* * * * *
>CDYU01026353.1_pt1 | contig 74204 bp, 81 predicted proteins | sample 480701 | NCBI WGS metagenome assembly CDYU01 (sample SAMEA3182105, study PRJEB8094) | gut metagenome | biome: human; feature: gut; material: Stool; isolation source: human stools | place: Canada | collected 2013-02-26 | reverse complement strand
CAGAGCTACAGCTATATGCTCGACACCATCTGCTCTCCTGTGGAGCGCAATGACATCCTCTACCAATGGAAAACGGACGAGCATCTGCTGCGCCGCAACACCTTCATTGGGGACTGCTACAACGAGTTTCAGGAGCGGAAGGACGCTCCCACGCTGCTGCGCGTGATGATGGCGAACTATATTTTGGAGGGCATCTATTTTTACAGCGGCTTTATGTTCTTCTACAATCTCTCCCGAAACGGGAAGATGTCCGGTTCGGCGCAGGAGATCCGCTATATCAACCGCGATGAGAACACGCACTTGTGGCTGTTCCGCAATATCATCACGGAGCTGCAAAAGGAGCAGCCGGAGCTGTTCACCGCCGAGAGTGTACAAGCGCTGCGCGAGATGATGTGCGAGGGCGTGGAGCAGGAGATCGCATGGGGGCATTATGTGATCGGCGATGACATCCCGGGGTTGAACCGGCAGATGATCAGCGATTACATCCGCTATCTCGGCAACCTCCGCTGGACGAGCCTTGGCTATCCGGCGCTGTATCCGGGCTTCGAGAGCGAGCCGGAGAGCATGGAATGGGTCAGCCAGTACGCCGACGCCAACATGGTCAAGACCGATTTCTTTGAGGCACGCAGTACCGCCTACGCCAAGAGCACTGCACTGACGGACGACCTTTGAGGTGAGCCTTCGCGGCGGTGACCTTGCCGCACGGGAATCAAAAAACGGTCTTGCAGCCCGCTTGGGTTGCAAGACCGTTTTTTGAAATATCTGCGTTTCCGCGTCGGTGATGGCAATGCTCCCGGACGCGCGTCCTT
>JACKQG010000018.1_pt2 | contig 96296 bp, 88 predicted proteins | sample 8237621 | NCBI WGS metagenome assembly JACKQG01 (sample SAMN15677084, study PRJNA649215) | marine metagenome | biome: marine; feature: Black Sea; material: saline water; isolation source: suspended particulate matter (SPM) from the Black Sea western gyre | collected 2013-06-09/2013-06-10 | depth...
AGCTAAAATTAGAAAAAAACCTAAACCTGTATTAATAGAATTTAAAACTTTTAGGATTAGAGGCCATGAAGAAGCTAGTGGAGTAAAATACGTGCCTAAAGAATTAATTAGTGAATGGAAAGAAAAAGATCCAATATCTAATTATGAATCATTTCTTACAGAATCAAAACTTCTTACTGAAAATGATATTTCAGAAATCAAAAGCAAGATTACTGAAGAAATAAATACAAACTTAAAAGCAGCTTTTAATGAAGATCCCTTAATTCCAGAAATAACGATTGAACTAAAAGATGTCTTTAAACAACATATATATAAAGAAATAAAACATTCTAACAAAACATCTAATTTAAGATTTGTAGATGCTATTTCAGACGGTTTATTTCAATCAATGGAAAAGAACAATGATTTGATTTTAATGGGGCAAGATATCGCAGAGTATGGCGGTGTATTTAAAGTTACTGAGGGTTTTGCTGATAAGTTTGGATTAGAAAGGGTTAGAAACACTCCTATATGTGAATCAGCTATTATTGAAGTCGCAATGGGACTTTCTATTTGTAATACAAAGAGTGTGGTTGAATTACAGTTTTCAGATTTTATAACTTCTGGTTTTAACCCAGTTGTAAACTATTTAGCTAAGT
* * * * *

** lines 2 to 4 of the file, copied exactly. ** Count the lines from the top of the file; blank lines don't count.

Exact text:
CAGAGCTACAGCTATATGCTCGACACCATCTGCTCTCCTGTGGAGCGCAATGACATCCTCTACCAATGGAAAACGGACGAGCATCTGCTGCGCCGCAACACCTTCATTGGGGACTGCTACAACGAGTTTCAGGAGCGGAAGGACGCTCCCACGCTGCTGCGCGTGATGATGGCGAACTATATTTTGGAGGGCATCTATTTTTACAGCGGCTTTATGTTCTTCTACAATCTCTCCCGAAACGGGAAGATGTCCGGTTCGGCGCAGGAGATCCGCTATATCAACCGCGATGAGAACACGCACTTGTGGCTGTTCCGCAATATCATCACGGAGCTGCAAAAGGAGCAGCCGGAGCTGTTCACCGCCGAGAGTGTACAAGCGCTGCGCGAGATGATGTGCGAGGGCGTGGAGCAGGAGATCGCATGGGGGCATTATGTGATCGGCGATGACATCCCGGGGTTGAACCGGCAGATGATCAGCGATTACATCCGCTATCTCGGCAACCTCCGCTGGACGAGCCTTGGCTATCCGGCGCTGTATCCGGGCTTCGAGAGCGAGCCGGAGAGCATGGAATGGGTCAGCCAGTACGCCGACGCCAACATGGTCAAGACCGATTTCTTTGAGGCACGCAGTACCGCCTACGCCAAGAGCACTGCACTGACGGACGACCTTTGAGGTGAGCCTTCGCGGCGGTGACCTTGCCGCACGGGAATCAAAAAACGGTCTTGCAGCCCGCTTGGGTTGCAAGACCGTTTTTTGAAATATCTGCGTTTCCGCGTCGGTGATGGCAATGCTCCCGGACGCGCGTCCTT
>JACKQG010000018.1_pt2 | contig 96296 bp, 88 predicted proteins | sample 8237621 | NCBI WGS metagenome assembly JACKQG01 (sample SAMN15677084, study PRJNA649215) | marine metagenome | biome: marine; feature: Black Sea; material: saline water; isolation source: suspended particulate matter (SPM) from the Black Sea western gyre | collected 2013-06-09/2013-06-10 | depth...
AGCTAAAATTAGAAAAAAACCTAAACCTGTATTAATAGAATTTAAAACTTTTAGGATTAGAGGCCATGAAGAAGCTAGTGGAGTAAAATACGTGCCTAAAGAATTAATTAGTGAATGGAAAGAAAAAGATCCAATATCTAATTATGAATCATTTCTTACAGAATCAAAACTTCTTACTGAAAATGATATTTCAGAAATCAAAAGCAAGATTACTGAAGAAATAAATACAAACTTAAAAGCAGCTTTTAATGAAGATCCCTTAATTCCAGAAATAACGATTGAACTAAAAGATGTCTTTAAACAACATATATATAAAGAAATAAAACATTCTAACAAAACATCTAATTTAAGATTTGTAGATGCTATTTCAGACGGTTTATTTCAATCAATGGAAAAGAACAATGATTTGATTTTAATGGGGCAAGATATCGCAGAGTATGGCGGTGTATTTAAAGTTACTGAGGGTTTTGCTGATAAGTTTGGATTAGAAAGGGTTAGAAACACTCCTATATGTGAATCAGCTATTATTGAAGTCGCAATGGGACTTTCTATTTGTAATACAAAGAGTGTGGTTGAATTACAGTTTTCAGATTTTATAACTTCTGGTTTTAACCCAGTTGTAAACTATTTAGCTAAGT